• At first, one would find it odd that Amanda freaks out upon realizing she has to to team up with local disaster magnet Milo, despite her learning in "School Dance" that Milo can still fix things in spite of Murphy's Law. One would also find it weird that she would shush Milo when he dares to even speak of Murphy's Law, when in previous episodes, she was fine hearing the term. Then, you realize she has to team up with Milo on her absolute favorite TV show since she was a little child. Being a perfectionist that has to compete in front of her idol, it makes sense she would be even more more anxious than before with Murphy's Law around. Even when she doesn't really care about winning, Amanda would probably at the very least want to bake something decent as the biggest fan of Cake 'Splosion and Basil Bravo, instead of Murphy's Law mucking up everything for her in spectacular ways.

First Impressions

  • This episode, showcasing how Milo and Melissa became friends and how Dakota and Cavendish became partners, sends the message that a bad first impression isn't final, and that people can still become friends later down the line (essentially, don't judge a book by its cover). However, this episodes highlights a recurring theme, as Milo also had bad first impressions with Zack, Amanda and Cavendish, who all have actually become close friends with him as the show progresses.

Fridge Horror

  • Milo's mere presence, even at a distance, can cause car crashes. And the intro sequence shows the town basically collapsing around him. Has he ever indirectly killed anyone?
  • The Bureau of Time Travel has the purpose of preventing disasters on the scale of World War III (and others), with the extinction of a plant being considered the lowest possible job. What would happen if they found out that a good portion of the disasters they were trying to prevent were probably at least partly the fault of the Murphy lineage? They could literally make Milo's whole line of descent never have existed. And unlike the incident where Phineas and Ferb had major characters wiped from existence, there likely wouldn't be anyone in a position to prevent this. And even if they don't wipe out the family line, they're still probably going to make sure that Milo and Martin never interfere with events ever again; this spells some horrible thoughts.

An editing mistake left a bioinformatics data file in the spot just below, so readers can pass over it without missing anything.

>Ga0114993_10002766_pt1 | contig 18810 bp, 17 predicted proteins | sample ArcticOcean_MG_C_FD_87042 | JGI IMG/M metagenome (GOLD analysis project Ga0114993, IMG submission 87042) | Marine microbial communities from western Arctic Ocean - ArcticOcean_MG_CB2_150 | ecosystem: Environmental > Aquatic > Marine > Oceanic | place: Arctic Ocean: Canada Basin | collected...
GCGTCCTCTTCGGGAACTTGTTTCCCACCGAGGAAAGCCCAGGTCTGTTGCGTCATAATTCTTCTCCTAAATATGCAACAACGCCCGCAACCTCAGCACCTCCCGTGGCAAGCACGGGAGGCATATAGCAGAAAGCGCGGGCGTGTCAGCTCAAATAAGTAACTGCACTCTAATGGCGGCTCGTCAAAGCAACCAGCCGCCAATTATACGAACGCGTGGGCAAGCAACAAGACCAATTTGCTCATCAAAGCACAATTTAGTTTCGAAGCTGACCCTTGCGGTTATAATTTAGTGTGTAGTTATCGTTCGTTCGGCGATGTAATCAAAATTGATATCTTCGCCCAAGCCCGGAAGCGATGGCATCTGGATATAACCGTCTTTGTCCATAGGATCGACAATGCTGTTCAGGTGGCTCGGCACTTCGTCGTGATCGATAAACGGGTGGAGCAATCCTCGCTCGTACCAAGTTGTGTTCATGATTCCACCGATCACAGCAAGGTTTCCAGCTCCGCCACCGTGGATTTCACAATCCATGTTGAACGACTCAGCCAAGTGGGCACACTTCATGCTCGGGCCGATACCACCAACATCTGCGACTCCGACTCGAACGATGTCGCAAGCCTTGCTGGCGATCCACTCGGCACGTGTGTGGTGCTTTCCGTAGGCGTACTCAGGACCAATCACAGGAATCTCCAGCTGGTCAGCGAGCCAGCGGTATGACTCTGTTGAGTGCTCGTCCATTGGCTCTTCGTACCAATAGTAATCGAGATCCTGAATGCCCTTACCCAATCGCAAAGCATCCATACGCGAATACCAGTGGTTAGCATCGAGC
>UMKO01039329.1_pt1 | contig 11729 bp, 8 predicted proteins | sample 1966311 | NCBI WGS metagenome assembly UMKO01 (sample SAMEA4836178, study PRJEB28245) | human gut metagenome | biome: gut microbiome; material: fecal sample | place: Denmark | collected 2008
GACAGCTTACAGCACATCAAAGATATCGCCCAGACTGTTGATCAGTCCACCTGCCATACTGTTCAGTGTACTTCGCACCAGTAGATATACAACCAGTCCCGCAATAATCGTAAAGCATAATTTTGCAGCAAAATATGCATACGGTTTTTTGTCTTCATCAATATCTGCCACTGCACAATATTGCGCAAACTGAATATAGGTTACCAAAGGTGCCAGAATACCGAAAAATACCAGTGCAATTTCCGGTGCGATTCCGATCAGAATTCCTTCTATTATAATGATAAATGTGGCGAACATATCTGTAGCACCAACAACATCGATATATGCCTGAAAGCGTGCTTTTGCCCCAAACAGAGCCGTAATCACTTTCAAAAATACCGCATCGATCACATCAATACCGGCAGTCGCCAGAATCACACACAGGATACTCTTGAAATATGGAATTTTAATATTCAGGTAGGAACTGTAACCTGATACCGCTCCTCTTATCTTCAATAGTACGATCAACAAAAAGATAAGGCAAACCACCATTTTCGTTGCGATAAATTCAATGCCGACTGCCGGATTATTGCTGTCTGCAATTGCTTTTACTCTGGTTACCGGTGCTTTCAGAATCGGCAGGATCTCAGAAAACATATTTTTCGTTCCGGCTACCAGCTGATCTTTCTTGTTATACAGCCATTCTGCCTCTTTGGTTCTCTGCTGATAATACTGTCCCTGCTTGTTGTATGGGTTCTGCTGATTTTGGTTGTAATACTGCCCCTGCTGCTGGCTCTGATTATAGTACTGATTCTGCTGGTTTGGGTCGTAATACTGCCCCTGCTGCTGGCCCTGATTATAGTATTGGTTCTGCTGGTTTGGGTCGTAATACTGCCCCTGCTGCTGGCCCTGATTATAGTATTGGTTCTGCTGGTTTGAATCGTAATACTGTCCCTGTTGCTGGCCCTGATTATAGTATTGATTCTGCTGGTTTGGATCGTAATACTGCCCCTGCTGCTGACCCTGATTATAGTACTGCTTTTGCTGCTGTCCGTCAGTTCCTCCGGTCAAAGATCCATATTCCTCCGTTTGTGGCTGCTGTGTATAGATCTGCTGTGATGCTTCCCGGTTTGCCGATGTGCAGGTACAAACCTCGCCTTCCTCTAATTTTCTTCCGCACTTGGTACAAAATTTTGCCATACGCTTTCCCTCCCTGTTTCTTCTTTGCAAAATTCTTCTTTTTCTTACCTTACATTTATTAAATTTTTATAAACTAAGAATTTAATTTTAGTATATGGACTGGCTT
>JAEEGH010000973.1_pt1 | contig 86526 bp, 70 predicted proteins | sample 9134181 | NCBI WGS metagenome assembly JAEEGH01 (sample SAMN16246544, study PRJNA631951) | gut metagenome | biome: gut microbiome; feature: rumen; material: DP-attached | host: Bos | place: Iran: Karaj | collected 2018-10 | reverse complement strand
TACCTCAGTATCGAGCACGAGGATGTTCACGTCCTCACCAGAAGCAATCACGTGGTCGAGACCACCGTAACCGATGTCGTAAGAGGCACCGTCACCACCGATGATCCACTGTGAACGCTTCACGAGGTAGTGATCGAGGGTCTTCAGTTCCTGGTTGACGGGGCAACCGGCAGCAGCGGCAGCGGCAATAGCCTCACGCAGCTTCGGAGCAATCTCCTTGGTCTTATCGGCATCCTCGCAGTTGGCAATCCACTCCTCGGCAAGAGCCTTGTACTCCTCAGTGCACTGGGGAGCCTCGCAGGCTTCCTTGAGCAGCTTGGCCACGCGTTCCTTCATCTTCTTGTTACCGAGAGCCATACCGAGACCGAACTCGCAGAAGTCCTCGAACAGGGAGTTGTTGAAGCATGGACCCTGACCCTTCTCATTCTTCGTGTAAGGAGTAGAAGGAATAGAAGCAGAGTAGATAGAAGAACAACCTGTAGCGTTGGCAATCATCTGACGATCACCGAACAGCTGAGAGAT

• Where was the Bureau when Candace's future self accidentally caused the Bad Future in Phineas and Ferb? Did her actions cause them to never exist? Doofenshmirtz wouldn't want to correct that anomaly.
  • It's been confirmed that the reason why Cavendish and Dakota have the pistachio mission is because Cavendish has messed up more than one serious mission, with Nightmare Fuel results. The horror is the implication that he doesn't even remember due to the other agents regularly having a Reset Button on hand. There is no opportunity for Cavendish to learn from his mistakes and improve; he is stuck with pistachios, possible forever.
    Season 1 
Going the Extra Milo
  • As Zack points out, it's a miracle that Milo has survived as long as he has.
  • Imagine how much a Stepford Smiler Milo would be if he weren't The Pollyanna. His lines include saying "sticks and stones can damage your vital organs, so always wear body armor" and "what doesn't kill you only makes you late for school" while smiling.

Rooting for the Enemy

  • This episode raises two things. One is that Milo can cause bad luck to happen to someone by cheering them on and another is that Milo might be able to abuse his bad luck in some cases. Essentially this means he can use Murphy's Law to his advantage.
    • While it's less he can use Murphy's Law to his advantage (since, as is pointed out under Fridge Brilliance, you can't) and more he can just put his bad luck to good use, the fact that he can use his awful luck to his advantage is a tad unsettling. Fortunately Milo is a nice guy, but still.
  • Melissa considers being abducted by an orangutan (which is quite capable of severely injuring or even killing her if it got angry enough) safer than going bowling with Milo. The implications are...unsettling.
    • Being abducted by an Orangutan has its own problems. Sumatran and Borneo folklore says that Orangutans are sexually attracted to human woman. This isn't scientifically true, but then again neither is half the stuff in this universe.
      • Think about both of those at the same time.

Murphy's Lard

  • The setting for this episode, Lard World, is a theme park absolutely swimming in rendered pig fat. There's enough of it to run a submarine ride, and that's just one of the attractions that uses lard instead of water. Assuming it isn't some kind of substitute, how many pigs have died to keep this place running?
    • And what must it smell like?

Secrets and Pies

  • Milo only had one babysitter that was Crazy-Prepared to handle his bad luck. What happened to the rest, and how much horrors ensued?

Battle of the Bands